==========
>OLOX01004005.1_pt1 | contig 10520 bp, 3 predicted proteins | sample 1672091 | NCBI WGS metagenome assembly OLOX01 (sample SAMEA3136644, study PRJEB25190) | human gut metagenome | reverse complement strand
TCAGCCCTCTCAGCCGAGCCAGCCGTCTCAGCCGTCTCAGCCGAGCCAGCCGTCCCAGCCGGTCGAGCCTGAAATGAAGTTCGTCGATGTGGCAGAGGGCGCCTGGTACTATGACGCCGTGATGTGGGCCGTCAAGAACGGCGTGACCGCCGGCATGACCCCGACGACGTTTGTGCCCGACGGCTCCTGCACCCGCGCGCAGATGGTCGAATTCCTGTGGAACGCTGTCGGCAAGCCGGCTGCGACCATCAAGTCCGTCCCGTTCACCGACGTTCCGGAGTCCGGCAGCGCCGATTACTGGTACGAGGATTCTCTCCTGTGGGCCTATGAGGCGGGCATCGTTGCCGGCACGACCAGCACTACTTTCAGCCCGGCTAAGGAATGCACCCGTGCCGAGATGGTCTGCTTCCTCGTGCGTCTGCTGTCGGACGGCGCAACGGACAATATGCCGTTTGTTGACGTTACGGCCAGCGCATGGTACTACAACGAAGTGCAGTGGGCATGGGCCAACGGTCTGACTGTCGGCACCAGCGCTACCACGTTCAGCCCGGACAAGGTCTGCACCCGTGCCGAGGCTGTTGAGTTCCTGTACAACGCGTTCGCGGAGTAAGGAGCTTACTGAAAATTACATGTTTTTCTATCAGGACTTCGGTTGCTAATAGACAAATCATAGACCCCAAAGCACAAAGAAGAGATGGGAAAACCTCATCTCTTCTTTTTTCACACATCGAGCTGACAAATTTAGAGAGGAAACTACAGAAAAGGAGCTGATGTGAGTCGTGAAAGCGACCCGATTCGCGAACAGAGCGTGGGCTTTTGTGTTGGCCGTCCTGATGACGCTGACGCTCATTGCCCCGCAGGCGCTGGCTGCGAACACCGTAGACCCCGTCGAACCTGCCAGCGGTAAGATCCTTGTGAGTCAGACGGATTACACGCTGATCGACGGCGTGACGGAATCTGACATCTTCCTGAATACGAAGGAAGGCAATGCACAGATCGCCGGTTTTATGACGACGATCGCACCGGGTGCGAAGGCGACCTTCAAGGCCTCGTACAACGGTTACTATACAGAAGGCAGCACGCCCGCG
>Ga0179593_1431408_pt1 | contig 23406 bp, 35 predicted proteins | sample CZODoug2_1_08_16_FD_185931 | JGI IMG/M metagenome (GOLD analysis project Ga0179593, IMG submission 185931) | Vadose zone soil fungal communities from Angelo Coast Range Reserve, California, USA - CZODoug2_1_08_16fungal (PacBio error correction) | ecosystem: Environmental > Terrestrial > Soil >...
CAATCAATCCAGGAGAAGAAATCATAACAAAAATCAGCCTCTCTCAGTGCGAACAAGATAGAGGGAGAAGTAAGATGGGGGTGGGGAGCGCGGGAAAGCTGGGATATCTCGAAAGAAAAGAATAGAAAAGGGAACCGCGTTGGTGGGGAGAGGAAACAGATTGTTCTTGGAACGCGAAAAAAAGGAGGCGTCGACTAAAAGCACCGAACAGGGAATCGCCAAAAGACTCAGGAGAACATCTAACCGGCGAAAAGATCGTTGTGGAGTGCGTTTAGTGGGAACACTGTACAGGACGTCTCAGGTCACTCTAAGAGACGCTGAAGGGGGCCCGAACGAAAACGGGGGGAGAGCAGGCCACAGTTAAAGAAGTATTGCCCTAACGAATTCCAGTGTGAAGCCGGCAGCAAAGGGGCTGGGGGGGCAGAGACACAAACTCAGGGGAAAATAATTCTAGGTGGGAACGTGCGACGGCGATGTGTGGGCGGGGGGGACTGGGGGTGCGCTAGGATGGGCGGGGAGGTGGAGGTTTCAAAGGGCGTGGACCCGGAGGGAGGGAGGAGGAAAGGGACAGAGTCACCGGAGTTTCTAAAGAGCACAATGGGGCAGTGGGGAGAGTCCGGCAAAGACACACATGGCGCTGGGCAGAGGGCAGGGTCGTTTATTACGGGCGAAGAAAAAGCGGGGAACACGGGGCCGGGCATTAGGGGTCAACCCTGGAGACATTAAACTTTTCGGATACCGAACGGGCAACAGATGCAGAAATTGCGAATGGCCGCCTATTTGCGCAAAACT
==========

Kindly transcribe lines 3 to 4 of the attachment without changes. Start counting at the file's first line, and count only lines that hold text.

>Ga0179593_1431408_pt1 | contig 23406 bp, 35 predicted proteins | sample CZODoug2_1_08_16_FD_185931 | JGI IMG/M metagenome (GOLD analysis project Ga0179593, IMG submission 185931) | Vadose zone soil fungal communities from Angelo Coast Range Reserve, California, USA - CZODoug2_1_08_16fungal (PacBio error correction) | ecosystem: Environmental > Terrestrial > Soil >...
CAATCAATCCAGGAGAAGAAATCATAACAAAAATCAGCCTCTCTCAGTGCGAACAAGATAGAGGGAGAAGTAAGATGGGGGTGGGGAGCGCGGGAAAGCTGGGATATCTCGAAAGAAAAGAATAGAAAAGGGAACCGCGTTGGTGGGGAGAGGAAACAGATTGTTCTTGGAACGCGAAAAAAAGGAGGCGTCGACTAAAAGCACCGAACAGGGAATCGCCAAAAGACTCAGGAGAACATCTAACCGGCGAAAAGATCGTTGTGGAGTGCGTTTAGTGGGAACACTGTACAGGACGTCTCAGGTCACTCTAAGAGACGCTGAAGGGGGCCCGAACGAAAACGGGGGGAGAGCAGGCCACAGTTAAAGAAGTATTGCCCTAACGAATTCCAGTGTGAAGCCGGCAGCAAAGGGGCTGGGGGGGCAGAGACACAAACTCAGGGGAAAATAATTCTAGGTGGGAACGTGCGACGGCGATGTGTGGGCGGGGGGGACTGGGGGTGCGCTAGGATGGGCGGGGAGGTGGAGGTTTCAAAGGGCGTGGACCCGGAGGGAGGGAGGAGGAAAGGGACAGAGTCACCGGAGTTTCTAAAGAGCACAATGGGGCAGTGGGGAGAGTCCGGCAAAGACACACATGGCGCTGGGCAGAGGGCAGGGTCGTTTATTACGGGCGAAGAAAAAGCGGGGAACACGGGGCCGGGCATTAGGGGTCAACCCTGGAGACATTAAACTTTTCGGATACCGAACGGGCAACAGATGCAGAAATTGCGAATGGCCGCCTATTTGCGCAAAACT